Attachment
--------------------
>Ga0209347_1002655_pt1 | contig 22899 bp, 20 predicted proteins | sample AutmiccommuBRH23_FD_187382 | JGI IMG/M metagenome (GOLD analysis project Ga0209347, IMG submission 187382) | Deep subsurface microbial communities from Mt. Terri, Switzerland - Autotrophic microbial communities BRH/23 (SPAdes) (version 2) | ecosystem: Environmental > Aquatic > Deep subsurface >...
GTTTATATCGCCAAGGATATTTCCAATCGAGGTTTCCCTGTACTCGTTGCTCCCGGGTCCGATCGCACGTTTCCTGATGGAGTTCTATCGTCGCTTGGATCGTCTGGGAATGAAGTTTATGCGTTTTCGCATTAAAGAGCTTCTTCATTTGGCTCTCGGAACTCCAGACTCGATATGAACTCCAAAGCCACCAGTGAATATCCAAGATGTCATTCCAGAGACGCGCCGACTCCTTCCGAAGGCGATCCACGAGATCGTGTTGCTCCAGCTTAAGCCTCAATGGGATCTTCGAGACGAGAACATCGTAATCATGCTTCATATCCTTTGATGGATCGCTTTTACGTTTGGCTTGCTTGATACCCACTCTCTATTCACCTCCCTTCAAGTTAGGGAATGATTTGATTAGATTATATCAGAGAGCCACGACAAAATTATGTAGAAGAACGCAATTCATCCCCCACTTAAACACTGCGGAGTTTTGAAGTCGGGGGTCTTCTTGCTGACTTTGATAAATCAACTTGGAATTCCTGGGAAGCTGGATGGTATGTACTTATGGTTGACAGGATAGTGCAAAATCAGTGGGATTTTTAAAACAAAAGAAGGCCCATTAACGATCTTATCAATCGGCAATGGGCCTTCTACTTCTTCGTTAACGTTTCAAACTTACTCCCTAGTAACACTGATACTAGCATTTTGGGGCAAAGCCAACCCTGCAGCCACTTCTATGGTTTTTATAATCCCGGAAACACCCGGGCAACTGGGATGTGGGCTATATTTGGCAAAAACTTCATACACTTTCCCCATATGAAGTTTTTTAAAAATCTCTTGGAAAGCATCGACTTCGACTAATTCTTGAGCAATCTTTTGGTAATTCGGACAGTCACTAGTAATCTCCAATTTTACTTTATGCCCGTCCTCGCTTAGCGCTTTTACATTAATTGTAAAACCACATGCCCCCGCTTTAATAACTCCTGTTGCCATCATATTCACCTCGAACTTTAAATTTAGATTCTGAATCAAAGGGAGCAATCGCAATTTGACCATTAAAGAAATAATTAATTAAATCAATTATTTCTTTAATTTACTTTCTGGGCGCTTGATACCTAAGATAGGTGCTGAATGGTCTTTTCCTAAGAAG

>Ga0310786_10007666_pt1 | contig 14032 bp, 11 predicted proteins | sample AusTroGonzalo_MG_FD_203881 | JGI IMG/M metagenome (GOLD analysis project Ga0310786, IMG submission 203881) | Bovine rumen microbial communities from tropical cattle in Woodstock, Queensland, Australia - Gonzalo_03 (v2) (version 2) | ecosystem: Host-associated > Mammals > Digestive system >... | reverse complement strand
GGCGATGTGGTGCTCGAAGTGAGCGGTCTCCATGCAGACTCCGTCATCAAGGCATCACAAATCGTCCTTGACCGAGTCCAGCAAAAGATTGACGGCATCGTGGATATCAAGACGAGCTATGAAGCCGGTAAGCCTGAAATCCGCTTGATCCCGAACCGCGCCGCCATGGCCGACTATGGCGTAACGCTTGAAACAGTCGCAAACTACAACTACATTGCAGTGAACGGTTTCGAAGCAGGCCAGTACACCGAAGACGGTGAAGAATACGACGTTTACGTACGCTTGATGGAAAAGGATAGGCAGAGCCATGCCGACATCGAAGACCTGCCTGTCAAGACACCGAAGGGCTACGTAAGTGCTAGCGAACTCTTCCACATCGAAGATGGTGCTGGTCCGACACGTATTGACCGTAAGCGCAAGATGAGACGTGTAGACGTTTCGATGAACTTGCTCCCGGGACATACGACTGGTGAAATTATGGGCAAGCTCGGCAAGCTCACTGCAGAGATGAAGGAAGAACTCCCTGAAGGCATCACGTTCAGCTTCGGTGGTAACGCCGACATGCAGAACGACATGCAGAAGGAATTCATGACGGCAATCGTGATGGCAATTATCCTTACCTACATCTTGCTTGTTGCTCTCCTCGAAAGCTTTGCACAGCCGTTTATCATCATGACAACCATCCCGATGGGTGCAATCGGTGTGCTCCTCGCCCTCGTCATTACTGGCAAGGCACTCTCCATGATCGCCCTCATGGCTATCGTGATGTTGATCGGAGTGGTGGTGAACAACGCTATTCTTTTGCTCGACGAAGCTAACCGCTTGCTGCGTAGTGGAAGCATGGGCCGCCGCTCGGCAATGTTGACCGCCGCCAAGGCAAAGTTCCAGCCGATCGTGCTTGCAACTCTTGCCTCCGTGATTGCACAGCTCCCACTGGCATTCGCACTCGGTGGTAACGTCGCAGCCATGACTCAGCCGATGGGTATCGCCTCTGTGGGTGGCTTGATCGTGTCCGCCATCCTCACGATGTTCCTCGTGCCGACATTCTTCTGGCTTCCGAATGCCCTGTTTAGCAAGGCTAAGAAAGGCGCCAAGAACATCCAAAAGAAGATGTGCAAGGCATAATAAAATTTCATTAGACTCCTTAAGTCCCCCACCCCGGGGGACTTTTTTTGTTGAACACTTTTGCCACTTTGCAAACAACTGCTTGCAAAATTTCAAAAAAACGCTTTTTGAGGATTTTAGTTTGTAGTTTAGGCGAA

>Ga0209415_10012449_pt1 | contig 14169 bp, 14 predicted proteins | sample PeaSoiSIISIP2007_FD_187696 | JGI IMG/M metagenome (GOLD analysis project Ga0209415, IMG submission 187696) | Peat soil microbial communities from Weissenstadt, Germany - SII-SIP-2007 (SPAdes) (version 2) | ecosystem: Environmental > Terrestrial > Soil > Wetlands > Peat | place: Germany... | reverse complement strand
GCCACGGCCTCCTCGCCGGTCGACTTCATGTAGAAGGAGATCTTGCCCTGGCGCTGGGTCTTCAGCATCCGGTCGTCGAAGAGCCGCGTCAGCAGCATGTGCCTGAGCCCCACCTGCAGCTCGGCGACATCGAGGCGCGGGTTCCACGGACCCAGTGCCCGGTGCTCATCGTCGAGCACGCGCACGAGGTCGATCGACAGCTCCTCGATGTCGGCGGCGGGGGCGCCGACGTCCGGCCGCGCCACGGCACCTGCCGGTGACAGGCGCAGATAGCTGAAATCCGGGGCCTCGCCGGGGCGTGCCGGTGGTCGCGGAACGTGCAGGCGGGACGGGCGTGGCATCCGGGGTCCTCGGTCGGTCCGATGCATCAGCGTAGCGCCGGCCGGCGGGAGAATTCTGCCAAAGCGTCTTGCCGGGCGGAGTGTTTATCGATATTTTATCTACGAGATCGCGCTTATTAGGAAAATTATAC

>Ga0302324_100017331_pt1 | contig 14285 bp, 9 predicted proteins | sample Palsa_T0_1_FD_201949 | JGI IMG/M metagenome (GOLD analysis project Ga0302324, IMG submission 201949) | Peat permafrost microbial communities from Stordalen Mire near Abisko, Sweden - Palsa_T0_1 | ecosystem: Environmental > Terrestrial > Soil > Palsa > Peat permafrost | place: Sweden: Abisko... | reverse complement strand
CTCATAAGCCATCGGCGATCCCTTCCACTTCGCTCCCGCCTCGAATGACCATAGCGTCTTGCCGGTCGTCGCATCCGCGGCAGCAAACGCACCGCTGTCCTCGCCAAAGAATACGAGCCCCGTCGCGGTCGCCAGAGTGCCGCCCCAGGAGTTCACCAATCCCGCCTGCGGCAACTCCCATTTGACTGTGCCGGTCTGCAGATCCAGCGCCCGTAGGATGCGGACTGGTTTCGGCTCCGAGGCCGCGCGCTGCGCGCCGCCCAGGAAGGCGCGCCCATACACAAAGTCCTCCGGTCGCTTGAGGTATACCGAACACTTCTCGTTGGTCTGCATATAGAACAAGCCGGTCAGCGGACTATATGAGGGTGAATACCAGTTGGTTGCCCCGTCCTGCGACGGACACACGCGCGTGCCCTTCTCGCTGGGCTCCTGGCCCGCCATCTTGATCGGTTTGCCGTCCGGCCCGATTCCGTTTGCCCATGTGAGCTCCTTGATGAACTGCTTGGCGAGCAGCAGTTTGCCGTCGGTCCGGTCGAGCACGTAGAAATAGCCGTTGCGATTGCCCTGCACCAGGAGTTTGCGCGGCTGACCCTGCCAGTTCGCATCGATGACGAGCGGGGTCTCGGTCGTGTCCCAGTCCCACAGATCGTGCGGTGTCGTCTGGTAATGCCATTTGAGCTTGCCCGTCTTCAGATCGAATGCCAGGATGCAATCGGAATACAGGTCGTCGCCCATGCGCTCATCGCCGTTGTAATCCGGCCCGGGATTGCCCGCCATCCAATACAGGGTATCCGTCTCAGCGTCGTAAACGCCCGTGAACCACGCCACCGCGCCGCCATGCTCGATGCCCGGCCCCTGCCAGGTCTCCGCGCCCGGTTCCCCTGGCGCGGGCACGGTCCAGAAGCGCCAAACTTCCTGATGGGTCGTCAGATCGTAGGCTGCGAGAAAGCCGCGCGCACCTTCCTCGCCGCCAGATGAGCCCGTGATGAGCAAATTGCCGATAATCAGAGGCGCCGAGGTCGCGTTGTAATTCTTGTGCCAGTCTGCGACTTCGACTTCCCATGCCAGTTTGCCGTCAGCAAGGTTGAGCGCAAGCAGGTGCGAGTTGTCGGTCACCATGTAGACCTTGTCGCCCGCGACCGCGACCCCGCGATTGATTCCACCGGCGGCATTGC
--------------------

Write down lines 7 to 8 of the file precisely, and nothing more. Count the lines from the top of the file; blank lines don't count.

>Ga0302324_100017331_pt1 | contig 14285 bp, 9 predicted proteins | sample Palsa_T0_1_FD_201949 | JGI IMG/M metagenome (GOLD analysis project Ga0302324, IMG submission 201949) | Peat permafrost microbial communities from Stordalen Mire near Abisko, Sweden - Palsa_T0_1 | ecosystem: Environmental > Terrestrial > Soil > Palsa > Peat permafrost | place: Sweden: Abisko... | reverse complement strand
CTCATAAGCCATCGGCGATCCCTTCCACTTCGCTCCCGCCTCGAATGACCATAGCGTCTTGCCGGTCGTCGCATCCGCGGCAGCAAACGCACCGCTGTCCTCGCCAAAGAATACGAGCCCCGTCGCGGTCGCCAGAGTGCCGCCCCAGGAGTTCACCAATCCCGCCTGCGGCAACTCCCATTTGACTGTGCCGGTCTGCAGATCCAGCGCCCGTAGGATGCGGACTGGTTTCGGCTCCGAGGCCGCGCGCTGCGCGCCGCCCAGGAAGGCGCGCCCATACACAAAGTCCTCCGGTCGCTTGAGGTATACCGAACACTTCTCGTTGGTCTGCATATAGAACAAGCCGGTCAGCGGACTATATGAGGGTGAATACCAGTTGGTTGCCCCGTCCTGCGACGGACACACGCGCGTGCCCTTCTCGCTGGGCTCCTGGCCCGCCATCTTGATCGGTTTGCCGTCCGGCCCGATTCCGTTTGCCCATGTGAGCTCCTTGATGAACTGCTTGGCGAGCAGCAGTTTGCCGTCGGTCCGGTCGAGCACGTAGAAATAGCCGTTGCGATTGCCCTGCACCAGGAGTTTGCGCGGCTGACCCTGCCAGTTCGCATCGATGACGAGCGGGGTCTCGGTCGTGTCCCAGTCCCACAGATCGTGCGGTGTCGTCTGGTAATGCCATTTGAGCTTGCCCGTCTTCAGATCGAATGCCAGGATGCAATCGGAATACAGGTCGTCGCCCATGCGCTCATCGCCGTTGTAATCCGGCCCGGGATTGCCCGCCATCCAATACAGGGTATCCGTCTCAGCGTCGTAAACGCCCGTGAACCACGCCACCGCGCCGCCATGCTCGATGCCCGGCCCCTGCCAGGTCTCCGCGCCCGGTTCCCCTGGCGCGGGCACGGTCCAGAAGCGCCAAACTTCCTGATGGGTCGTCAGATCGTAGGCTGCGAGAAAGCCGCGCGCACCTTCCTCGCCGCCAGATGAGCCCGTGATGAGCAAATTGCCGATAATCAGAGGCGCCGAGGTCGCGTTGTAATTCTTGTGCCAGTCTGCGACTTCGACTTCCCATGCCAGTTTGCCGTCAGCAAGGTTGAGCGCAAGCAGGTGCGAGTTGTCGGTCACCATGTAGACCTTGTCGCCCGCGACCGCGACCCCGCGATTGATTCCACCGGCGGCATTGC